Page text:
Outline takes a hard look at the things that are hardest to speak about. It brilliantly captures conversations, investigates people's motivations for storytelling, and questions their ability to ever do so honestly or unselfishly. In doing so it bares the deepest impulses behind the craft of fiction writing. This is Rachel Cusk's finest work yet, and one of the most startling, brilliant, original novels of recent years.

A Finalist for the Folio Prize, the Goldsmiths Prize, the Scotiabank Giller Prize, and the Baileys Women’s Prize for Fiction
One of The New York Times' Top Ten Books of the Year
Named a A New York Times Book Review Notable Book and a Best Book of the Year by The New Yorker, Vogue, NPR, The Guardian, The Independent, Glamour, and The Globe and Mail

#1 NEW YORK TIMES BESTSELLER • WINNER OF THE MAN BOOKER PRIZE

The long-awaited first novel from the author of Tenth of December: a moving and original father-son story featuring none other than Abraham Lincoln, as well as an unforgettable cast of supporting characters, living and dead, historical and invented

Named One of the Ten Best Books of the Year by The Washington Post, USA Today, and Maureen Corrigan, NPR • One of Time’s Ten Best Novels of the Year • A New York Times Notable Book

February 1862. The Civil War is less than one year old. The fighting has begun in earnest, and the nation has begun to realize it is in for a long, bloody struggle. Meanwhile, President Lincoln’s beloved eleven-year-old son, Willie, lies upstairs in the White House, gravely ill. In a matter of days, despite predictions of a recovery, Willie dies and is laid to rest in a Georgetown cemetery. “My poor boy, he was too good for this earth,” the president says at the time. “God has called him home.” Newspapers report that a grief-stricken Lincoln returns, alone, to the crypt several times to hold his boy’s body.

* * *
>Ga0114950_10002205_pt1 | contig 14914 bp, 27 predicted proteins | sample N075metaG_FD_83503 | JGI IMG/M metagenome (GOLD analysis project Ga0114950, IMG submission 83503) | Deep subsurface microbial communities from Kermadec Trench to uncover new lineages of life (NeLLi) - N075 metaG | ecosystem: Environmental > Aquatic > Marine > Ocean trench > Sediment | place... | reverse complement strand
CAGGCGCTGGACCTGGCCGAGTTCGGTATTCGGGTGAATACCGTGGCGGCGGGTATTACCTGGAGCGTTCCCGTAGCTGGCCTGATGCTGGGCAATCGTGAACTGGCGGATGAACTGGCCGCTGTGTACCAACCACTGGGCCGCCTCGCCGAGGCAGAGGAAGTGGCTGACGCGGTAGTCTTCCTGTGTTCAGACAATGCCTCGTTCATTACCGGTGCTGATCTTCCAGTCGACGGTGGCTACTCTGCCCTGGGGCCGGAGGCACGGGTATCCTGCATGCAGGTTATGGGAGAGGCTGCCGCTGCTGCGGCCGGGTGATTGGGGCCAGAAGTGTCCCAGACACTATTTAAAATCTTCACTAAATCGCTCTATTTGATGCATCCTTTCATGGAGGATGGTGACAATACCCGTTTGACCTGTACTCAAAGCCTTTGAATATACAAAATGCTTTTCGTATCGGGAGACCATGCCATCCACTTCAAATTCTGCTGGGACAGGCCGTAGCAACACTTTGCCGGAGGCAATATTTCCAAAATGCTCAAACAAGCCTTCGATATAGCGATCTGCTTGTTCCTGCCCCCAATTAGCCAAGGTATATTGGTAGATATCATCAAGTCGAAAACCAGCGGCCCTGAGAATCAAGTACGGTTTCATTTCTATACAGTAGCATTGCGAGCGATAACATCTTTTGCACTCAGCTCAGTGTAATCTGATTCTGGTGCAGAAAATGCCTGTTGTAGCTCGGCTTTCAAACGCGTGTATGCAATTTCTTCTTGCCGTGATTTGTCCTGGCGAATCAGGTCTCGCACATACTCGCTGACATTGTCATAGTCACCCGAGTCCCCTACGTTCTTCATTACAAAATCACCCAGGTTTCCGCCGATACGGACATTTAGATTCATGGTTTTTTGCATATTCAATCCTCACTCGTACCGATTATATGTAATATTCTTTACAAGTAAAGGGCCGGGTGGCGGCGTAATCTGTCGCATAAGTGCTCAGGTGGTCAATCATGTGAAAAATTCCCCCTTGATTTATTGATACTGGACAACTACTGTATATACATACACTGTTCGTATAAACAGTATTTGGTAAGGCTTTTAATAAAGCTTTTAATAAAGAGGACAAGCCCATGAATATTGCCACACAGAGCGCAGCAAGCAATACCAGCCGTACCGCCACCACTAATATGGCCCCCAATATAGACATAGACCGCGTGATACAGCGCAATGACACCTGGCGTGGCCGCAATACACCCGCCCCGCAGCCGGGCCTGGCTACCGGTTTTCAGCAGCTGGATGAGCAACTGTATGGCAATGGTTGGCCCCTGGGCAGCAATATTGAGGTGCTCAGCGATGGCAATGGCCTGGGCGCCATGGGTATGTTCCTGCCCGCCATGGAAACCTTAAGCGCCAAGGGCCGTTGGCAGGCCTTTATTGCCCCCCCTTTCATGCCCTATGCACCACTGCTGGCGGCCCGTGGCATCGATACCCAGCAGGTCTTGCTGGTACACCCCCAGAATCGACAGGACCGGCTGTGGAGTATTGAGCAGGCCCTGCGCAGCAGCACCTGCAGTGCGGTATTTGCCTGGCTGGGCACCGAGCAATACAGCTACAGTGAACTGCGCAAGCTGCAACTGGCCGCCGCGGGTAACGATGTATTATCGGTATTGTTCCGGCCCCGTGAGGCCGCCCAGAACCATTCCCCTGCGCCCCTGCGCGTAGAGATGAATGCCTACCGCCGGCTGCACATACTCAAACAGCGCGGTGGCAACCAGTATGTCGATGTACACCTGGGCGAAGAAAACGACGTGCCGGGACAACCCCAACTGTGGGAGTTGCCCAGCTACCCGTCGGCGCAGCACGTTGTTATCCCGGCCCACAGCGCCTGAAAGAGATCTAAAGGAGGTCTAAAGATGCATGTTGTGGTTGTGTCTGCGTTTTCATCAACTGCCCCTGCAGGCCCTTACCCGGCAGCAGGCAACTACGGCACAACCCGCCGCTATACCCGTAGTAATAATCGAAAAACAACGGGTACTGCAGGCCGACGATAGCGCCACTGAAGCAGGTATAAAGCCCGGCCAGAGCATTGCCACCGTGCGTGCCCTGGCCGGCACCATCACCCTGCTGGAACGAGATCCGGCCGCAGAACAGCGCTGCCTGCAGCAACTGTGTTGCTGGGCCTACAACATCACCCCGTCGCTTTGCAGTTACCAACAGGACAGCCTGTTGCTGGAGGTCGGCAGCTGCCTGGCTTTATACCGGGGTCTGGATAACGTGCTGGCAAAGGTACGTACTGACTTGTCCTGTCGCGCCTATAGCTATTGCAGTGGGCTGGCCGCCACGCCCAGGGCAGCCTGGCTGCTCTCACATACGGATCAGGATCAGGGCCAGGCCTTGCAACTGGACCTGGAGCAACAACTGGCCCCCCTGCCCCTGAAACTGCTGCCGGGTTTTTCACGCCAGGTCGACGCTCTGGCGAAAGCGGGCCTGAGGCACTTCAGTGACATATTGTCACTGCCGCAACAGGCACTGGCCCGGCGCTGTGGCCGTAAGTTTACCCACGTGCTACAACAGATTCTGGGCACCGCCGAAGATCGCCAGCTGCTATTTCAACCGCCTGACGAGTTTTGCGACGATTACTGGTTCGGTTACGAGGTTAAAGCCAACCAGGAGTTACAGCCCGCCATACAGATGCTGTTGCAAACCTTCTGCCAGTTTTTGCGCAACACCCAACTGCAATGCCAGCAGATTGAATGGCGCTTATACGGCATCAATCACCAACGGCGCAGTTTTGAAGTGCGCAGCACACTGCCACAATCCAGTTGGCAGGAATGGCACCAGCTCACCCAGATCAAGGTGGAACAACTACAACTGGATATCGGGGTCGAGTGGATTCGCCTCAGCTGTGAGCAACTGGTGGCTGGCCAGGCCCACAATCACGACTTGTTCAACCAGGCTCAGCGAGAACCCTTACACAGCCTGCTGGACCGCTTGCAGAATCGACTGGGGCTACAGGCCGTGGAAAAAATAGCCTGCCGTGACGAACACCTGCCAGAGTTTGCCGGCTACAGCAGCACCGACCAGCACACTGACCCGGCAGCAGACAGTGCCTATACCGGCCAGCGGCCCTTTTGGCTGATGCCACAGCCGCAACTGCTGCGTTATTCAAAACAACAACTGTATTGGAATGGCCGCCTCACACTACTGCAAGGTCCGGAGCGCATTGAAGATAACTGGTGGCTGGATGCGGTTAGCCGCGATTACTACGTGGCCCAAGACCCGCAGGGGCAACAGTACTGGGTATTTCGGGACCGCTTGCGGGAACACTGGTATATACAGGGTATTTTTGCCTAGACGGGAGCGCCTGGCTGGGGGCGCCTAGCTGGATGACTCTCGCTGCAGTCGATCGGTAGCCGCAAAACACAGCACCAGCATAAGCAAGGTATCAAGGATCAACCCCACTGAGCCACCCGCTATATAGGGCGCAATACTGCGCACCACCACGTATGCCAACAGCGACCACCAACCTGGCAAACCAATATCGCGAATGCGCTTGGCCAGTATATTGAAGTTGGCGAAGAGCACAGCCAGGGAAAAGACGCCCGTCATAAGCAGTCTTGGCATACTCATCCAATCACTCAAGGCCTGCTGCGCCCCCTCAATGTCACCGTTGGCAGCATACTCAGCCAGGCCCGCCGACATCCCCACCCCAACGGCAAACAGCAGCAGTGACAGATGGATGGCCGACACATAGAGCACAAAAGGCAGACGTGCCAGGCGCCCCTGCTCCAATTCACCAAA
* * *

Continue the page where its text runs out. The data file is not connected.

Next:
From that seed of historical truth, George Saunders spins an unforgettable story of familial love and loss that breaks free of its realistic, historical framework into a supernatural realm both hilarious and terrifying. Willie Lincoln finds himself in a strange purgatory where ghosts mingle, gripe, commiserate, quarrel, and enact bizarre acts of penance. Within this transitional state—called, in the Tibetan tradition, the bardo—a monumental struggle erupts over young Willie’s soul.

Lincoln in the Bardo is an astonishing feat of imagination and a bold step forward from one of the most important and influential writers of his generation. Formally daring, generous in spirit, deeply concerned with matters of the heart, it is a testament to fiction’s ability to speak honestly and powerfully to the things that really matter to us. Saunders has invented a thrilling new form that deploys a kaleidoscopic, theatrical panorama of voices to ask a timeless, profound question: How do we live and love when we know that everything we love must end?

“A luminous feat of generosity and humanism.”—Colson Whitehead, The New York Times Book Review

“A masterpiece.”—Zadie Smith